Our cow (Ammini) was finally sold to Radhakrishnan an organic farmer in Palakkad. She was not getting pregnant and finally as per expert advise, she may need a bull nearby and artificial insemination is not working. I wanted to sell her to an organic farmer who can take care of her, so sold at a price of 12000/ rupees which is much less than the market price. She gave her some good memories to cherish, especially for my kids.


Anoop said...

Dear Nandakumar,

I fell the indigenous breed is also not pure. It has fur like hair coat and hump is not that prominent.

they both need deworming.


Nandakumar said...

Thanks Anoop. True, that may not be a pure indigenous breed. Pure indigenous breeds like Vechur, Kasarkod kullan etc are costly so went for the cheaper option. But at least it is able to manage the hot climate and eats whatever grass is available.

Yes, will do deworming for them.


Anoop said...

Dear Nandakumar,

I am aware of exorbitant prices for vechur. What are the approx price of kasaragod in Palakkad area.
I own a kasaragod cow. check the below link.

Yes cows are like scavengers in rural India, it is all about surviving. they can eat a lot of stuff when fresh grass is unavailable.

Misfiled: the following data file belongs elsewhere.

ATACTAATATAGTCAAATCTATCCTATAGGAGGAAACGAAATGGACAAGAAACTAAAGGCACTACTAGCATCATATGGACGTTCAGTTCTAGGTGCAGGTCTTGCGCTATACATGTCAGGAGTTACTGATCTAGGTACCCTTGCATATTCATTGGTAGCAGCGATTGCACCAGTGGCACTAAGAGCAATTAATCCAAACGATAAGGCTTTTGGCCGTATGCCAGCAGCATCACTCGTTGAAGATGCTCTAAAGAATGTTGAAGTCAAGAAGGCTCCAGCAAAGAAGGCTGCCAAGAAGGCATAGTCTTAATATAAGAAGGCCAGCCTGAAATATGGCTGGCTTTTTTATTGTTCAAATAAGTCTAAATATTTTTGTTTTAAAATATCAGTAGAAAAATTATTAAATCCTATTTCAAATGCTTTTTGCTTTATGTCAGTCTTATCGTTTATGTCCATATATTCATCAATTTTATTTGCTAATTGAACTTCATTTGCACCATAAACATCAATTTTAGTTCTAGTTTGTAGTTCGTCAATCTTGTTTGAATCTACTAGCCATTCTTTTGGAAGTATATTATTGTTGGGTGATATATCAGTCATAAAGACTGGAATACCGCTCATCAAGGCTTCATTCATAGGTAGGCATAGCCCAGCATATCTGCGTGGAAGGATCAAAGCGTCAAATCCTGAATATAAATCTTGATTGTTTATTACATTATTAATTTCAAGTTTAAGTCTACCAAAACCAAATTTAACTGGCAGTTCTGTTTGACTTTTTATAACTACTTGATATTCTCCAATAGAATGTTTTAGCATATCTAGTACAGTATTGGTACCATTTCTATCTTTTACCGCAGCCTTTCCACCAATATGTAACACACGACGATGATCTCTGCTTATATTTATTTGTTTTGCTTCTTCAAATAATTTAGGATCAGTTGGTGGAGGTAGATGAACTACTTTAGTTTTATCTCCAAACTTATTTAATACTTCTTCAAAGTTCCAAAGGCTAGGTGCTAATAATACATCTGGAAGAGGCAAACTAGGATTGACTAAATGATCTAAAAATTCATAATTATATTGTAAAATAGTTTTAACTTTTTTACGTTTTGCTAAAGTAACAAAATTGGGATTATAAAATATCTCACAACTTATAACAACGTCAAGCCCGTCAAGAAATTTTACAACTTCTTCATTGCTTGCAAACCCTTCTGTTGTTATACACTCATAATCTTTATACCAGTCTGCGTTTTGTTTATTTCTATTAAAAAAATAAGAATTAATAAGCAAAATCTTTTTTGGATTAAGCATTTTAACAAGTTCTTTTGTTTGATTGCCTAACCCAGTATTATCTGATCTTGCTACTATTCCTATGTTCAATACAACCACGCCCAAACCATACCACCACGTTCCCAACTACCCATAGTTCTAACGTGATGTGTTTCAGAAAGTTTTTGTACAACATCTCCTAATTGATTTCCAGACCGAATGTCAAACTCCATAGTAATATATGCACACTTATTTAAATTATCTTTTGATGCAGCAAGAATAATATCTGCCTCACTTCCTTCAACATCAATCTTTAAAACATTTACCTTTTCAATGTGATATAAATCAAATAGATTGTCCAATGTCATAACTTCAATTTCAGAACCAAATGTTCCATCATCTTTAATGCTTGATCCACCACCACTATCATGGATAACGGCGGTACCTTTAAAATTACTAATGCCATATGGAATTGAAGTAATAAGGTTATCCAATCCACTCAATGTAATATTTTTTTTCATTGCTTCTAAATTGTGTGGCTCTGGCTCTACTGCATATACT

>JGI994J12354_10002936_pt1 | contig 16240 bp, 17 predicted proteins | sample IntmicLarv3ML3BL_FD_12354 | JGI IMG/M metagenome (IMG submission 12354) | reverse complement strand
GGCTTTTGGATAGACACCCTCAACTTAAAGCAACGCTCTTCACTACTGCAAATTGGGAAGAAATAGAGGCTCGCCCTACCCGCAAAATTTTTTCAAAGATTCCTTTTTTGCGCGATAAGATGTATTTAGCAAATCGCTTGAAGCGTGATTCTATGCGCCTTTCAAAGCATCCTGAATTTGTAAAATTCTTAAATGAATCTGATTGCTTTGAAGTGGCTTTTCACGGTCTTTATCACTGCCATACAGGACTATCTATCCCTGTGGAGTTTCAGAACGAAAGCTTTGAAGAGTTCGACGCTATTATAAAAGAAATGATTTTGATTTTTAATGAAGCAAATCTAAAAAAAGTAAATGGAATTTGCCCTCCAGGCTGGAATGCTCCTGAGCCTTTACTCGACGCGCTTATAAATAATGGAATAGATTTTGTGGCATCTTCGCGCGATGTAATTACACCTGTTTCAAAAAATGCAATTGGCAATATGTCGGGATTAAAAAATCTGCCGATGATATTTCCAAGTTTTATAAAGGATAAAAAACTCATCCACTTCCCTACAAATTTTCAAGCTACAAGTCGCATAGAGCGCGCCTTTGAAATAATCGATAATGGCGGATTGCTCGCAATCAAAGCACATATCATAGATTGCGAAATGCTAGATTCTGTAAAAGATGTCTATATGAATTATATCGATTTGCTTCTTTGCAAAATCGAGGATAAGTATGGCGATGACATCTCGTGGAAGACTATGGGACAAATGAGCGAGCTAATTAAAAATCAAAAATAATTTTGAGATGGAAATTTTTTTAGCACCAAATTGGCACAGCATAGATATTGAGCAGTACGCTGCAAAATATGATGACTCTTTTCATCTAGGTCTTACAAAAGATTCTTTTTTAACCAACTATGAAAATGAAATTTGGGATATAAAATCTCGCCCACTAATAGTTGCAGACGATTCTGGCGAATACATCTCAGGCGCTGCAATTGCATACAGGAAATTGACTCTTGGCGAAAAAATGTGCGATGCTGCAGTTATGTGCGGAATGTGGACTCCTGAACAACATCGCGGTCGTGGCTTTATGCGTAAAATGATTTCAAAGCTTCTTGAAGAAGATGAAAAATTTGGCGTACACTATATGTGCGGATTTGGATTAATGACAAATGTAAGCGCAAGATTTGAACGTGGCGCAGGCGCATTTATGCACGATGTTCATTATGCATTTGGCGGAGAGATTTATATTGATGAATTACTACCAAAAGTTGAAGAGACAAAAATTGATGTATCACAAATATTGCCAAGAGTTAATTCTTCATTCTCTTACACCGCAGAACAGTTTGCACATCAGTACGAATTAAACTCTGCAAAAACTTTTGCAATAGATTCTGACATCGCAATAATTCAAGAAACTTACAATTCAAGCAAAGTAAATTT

I know a farmer from palakkad, not sure you may be aware of him. He should be able to source you a umblachery cow.

Nandakumar said...

I don't know the exact price of Kasargod in Palakkad area, since it is rare, farmers charge a premium. The Kasargod cow looks really good.

Right now I won't go for the rare breeds since I don't live on the farm. My cattles will be alone at night without anyone to take care of them.

Give the details of the farmer in Palakkd, will meet him some times.

Where are you located?


Ravi said...

Hi Nandakumar

Firstly Thank you for all updates, its been good learning experience for me. I like all the posts and mostly the images you upload.

I have question out of curiosity, do you have fence around the farm. how will the calves manage or wont they graze paddy fields. since I understand that you only visit during weekends. Is there some one to look after ??

Ravinder Reddy

Nandakumar said...

Thanks. Yes, I have one person to look after the cows and he is my main worker. Paddy field does not have a fence, but he manages that. Some other crops gets eaten once in a while, so I am seriously thinking to sell them, but I have some attachments with them now. It gives a good feeling when there are around.


Satheesh Kumar.M said...

Hi Nandhakumar,

I just started to read your blogs .It is very motivating and inspiring .I hVe doubt here heard artificial injected in cow for calves will spoil its true ness.Is that true

Nandakumar said...

Hi Satheesh,

It is difficult to get a bull, that is why we go for artificial insemination..the time has changed, we have to go with what we have, not much options..


Unknown said...

Loved the pictures of the cows. you can differentiate the indigenous one from the cross bred, lust look at the top of their hip portion. the way they are curved.